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Cartoon Culture

Mondo Looney Tunes

Dear Warner Bros.,

Hire these guys to make your cartoon posters.

Today, Texas-based Mondo will be releasing two more entries into their limited edition Looney Tunes poster series. Mondo creates limited edition screen print posters of favorite classic and contemporary films. They also have a gallery space in Austin.

The two new posters will be available online today – Thursday, December 6th – at a random time. Hyde and Go Tweet is by Phantom City Creative; Hair-Raising Hare is by artist Michael De Pippo. Click the gallery below to see these and earlier releases by artist Tom Whelan. To purchase, you have to follow Mondo on Twitter for the on-sale announcement. Each edition is limited to 260.

(Thanks, Thom Foolery)

  • These are all fantastic, but the HRH and H&GT fit the “old-school-monster-movie-poster” style superbly.

  • Alina Quiñones


    Why are they all so expensive? I’m going to go cry in a corner now.

  • Bryce

    Great stuff but how do they do this legally? Are the licensed by Warner Brothers to make these?

  • Tim

    These are great but, as usual, they’re sold out within 5 minutes of going on sale – and they’ll surface on ebay 5 minutes after that, starting at 4 times the price, thanks to sharks. I wish Mondo could figure out a way to stop this happening.

    That said, I was lucky enough to get Mondo/Tiny Kitten Teeth’s “Finn and Jake” and “Fionna and Cake” prints (my BF sat in front of his PC like a hawk, to buy them as a surprise for me!) and they are really lovely prints. The high price is because these are signed, numbered, limited edition screen prints.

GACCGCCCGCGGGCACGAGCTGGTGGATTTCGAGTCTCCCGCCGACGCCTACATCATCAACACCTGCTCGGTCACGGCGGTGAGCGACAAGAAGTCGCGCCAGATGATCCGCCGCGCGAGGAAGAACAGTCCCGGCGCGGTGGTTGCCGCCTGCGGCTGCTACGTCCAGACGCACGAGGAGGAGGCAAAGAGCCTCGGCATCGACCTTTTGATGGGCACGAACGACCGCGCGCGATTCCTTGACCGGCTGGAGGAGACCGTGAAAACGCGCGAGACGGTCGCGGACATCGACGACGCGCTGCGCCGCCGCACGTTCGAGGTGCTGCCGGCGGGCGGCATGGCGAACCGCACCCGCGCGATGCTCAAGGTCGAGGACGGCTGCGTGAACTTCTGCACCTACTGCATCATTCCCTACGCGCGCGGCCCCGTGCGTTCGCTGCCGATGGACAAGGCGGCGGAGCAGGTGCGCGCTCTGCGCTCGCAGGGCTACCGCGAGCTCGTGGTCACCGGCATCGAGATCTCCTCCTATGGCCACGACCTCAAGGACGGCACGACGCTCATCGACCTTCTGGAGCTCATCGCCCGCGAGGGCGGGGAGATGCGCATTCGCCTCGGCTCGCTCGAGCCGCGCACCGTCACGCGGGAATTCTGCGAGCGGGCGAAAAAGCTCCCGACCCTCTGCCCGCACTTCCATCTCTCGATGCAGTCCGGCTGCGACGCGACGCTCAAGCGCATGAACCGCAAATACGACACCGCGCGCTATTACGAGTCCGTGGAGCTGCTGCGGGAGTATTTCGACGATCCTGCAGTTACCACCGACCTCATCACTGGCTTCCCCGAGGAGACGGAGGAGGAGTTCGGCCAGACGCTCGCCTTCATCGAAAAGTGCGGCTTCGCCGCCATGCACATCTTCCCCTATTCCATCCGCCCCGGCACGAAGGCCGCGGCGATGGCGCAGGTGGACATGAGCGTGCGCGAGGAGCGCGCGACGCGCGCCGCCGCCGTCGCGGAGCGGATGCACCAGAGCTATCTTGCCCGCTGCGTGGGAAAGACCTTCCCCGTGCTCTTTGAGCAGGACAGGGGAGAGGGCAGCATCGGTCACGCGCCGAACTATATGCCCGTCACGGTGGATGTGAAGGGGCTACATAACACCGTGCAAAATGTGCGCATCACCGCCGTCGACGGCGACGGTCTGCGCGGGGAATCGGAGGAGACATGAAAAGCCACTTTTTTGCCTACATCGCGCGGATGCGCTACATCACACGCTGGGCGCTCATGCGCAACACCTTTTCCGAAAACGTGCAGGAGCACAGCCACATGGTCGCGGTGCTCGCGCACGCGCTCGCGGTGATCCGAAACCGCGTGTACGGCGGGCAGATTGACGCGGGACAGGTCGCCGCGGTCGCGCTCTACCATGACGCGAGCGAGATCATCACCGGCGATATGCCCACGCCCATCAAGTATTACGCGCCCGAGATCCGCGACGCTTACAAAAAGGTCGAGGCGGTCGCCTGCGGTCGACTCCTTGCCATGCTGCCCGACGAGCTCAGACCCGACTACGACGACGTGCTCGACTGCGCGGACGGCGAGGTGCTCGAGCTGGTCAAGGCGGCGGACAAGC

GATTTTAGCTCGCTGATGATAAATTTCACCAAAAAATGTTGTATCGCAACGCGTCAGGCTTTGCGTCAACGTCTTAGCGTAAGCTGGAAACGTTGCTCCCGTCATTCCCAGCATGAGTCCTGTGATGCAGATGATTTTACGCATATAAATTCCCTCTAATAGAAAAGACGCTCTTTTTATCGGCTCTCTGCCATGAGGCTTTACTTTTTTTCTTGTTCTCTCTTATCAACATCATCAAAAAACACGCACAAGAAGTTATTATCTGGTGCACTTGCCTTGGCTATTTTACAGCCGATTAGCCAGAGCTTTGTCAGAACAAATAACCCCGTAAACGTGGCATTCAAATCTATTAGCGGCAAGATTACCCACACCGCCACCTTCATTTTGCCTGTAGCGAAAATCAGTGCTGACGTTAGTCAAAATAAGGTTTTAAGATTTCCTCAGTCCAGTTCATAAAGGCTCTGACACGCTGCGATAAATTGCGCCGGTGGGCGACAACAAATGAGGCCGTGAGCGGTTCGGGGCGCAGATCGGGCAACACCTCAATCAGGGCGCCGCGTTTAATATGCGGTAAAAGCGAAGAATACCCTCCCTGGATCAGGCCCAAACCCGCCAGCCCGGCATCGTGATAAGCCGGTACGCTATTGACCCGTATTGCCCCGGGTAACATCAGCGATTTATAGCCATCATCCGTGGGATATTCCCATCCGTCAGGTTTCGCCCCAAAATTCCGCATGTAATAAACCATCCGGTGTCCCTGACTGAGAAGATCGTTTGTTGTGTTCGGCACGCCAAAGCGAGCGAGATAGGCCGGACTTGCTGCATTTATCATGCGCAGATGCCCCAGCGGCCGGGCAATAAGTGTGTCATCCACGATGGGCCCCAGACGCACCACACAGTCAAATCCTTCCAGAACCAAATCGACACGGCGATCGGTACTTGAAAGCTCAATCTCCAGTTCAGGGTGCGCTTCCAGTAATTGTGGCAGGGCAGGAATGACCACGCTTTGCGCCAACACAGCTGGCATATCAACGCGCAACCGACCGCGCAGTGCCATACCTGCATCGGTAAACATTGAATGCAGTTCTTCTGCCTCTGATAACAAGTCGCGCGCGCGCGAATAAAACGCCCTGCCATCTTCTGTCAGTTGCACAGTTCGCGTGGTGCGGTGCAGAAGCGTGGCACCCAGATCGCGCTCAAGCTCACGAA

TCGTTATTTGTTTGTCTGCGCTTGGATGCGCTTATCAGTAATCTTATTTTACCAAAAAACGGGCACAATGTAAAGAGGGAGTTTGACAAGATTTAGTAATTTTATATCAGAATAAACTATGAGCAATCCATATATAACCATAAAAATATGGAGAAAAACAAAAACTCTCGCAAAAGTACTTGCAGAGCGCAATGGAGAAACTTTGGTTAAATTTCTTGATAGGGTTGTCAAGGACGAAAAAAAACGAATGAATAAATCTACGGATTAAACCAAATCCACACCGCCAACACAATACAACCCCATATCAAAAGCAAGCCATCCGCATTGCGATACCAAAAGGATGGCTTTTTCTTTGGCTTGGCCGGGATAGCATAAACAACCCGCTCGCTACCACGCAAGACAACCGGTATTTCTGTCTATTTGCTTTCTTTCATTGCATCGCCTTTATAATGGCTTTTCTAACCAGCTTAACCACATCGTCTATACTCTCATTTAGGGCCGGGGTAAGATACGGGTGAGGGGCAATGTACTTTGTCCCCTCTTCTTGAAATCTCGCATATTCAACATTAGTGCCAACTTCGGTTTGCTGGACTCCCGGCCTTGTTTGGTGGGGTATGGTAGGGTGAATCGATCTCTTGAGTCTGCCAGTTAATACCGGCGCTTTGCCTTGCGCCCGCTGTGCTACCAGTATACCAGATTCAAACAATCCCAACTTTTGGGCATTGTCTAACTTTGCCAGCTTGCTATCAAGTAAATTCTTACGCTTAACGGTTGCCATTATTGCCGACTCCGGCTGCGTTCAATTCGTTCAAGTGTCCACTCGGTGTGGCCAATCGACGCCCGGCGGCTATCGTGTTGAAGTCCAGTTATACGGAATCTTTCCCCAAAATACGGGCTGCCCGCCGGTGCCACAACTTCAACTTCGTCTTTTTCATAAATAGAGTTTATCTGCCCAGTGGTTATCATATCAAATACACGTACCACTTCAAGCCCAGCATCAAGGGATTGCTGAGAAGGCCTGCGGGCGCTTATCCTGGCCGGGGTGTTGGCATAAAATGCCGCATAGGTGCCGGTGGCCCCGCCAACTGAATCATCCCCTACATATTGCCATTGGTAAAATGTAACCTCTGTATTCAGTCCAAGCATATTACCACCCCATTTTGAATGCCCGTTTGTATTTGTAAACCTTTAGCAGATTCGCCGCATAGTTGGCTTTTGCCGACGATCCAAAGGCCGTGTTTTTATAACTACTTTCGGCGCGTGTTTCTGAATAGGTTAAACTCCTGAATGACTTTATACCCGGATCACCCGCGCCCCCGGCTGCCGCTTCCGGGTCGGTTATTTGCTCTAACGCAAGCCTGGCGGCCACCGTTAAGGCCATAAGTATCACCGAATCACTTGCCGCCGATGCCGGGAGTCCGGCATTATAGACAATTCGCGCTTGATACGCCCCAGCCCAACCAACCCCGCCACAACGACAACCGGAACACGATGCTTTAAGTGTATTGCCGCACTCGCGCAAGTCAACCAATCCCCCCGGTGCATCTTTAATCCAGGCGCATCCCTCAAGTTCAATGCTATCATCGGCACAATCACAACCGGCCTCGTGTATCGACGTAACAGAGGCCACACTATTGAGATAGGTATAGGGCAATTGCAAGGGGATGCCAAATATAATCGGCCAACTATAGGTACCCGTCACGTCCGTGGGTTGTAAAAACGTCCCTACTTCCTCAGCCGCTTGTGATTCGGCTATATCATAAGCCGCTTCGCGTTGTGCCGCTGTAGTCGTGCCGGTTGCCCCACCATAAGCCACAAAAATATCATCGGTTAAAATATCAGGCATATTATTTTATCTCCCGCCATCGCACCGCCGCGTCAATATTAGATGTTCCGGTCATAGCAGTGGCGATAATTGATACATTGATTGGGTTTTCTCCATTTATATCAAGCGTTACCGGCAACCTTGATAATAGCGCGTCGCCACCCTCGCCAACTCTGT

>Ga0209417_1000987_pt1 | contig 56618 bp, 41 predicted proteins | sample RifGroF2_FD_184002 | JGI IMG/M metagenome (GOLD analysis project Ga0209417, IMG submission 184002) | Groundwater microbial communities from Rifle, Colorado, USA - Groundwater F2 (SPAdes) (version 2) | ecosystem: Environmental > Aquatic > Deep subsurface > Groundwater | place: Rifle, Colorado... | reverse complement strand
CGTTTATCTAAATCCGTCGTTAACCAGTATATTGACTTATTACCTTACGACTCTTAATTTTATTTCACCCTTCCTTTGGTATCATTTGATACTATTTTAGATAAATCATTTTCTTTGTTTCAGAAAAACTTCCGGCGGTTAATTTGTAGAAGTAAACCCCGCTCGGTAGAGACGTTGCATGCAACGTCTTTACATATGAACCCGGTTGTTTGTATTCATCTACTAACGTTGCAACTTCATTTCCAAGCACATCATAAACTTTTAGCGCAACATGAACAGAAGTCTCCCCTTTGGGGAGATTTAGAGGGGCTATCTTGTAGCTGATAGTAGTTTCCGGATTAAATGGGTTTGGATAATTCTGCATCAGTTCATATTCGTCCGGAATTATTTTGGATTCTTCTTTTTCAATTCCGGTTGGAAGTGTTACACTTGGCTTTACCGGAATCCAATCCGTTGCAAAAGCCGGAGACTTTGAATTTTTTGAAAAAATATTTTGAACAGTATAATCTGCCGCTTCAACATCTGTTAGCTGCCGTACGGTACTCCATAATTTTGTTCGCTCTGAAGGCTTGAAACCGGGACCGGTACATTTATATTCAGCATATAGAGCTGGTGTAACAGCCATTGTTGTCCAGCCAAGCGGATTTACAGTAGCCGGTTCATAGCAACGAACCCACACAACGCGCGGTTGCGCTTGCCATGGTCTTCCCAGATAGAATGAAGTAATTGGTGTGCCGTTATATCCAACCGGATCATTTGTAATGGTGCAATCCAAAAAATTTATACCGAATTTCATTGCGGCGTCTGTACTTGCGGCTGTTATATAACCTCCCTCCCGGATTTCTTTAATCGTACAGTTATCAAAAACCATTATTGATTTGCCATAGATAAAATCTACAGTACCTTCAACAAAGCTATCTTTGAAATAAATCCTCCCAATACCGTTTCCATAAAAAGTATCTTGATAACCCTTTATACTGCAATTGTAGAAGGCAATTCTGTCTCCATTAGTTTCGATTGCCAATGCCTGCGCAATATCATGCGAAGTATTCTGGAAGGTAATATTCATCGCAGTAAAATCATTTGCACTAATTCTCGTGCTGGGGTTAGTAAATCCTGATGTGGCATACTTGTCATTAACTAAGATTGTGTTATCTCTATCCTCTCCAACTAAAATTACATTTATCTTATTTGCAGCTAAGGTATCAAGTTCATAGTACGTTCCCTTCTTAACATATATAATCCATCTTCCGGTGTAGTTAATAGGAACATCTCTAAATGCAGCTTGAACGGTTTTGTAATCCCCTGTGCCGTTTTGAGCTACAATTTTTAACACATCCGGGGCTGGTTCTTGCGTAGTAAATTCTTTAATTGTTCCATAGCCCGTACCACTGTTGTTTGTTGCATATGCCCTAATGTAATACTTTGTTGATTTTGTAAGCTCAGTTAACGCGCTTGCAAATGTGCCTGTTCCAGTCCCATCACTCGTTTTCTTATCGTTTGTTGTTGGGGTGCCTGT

• Paul Penna

    Slight quibble: too bad they didn’t also credit Arthur Q. Bryan for “What’s Opera Doc?”

  • Adam

    I love Mondo, but don’t expect to ever own anything they’ve ever made due to the instant sell out/ebay phenomenon mentioned above. It’s quite ridiculous.

  • Ryan

    Totally agree. Those are very cool images!

  • These are amazing!!!

  • Max W

    These are licensed, and they cost that much because they are not posters, but expertly printed screen prints.

  • Marvin O

    All of these are very strong graphically but the “What’s Opera, Doc?” example pulls a mis-step in going with a too-flat, too-stylized Bugs and in using a style for Elmer’s arms more akin to “Adventure Time” than to late classic WB. Warners would NEVER have bent Elmer or any other classically constructed character of theirs into such a visual riddle, even for the sake of stylization. Maybe they would but never like this.

  • Nick Nerdlinger

    Love these posters (most of them) but it certainly points out the weaknesses of current animations that come from the studios. Ironic, because I happen to know some of the artists who work at Warner Bros. and they are tremendously creative people. Warner Bros. and Disney won’t be able to rely on their “evergreen” characters forever.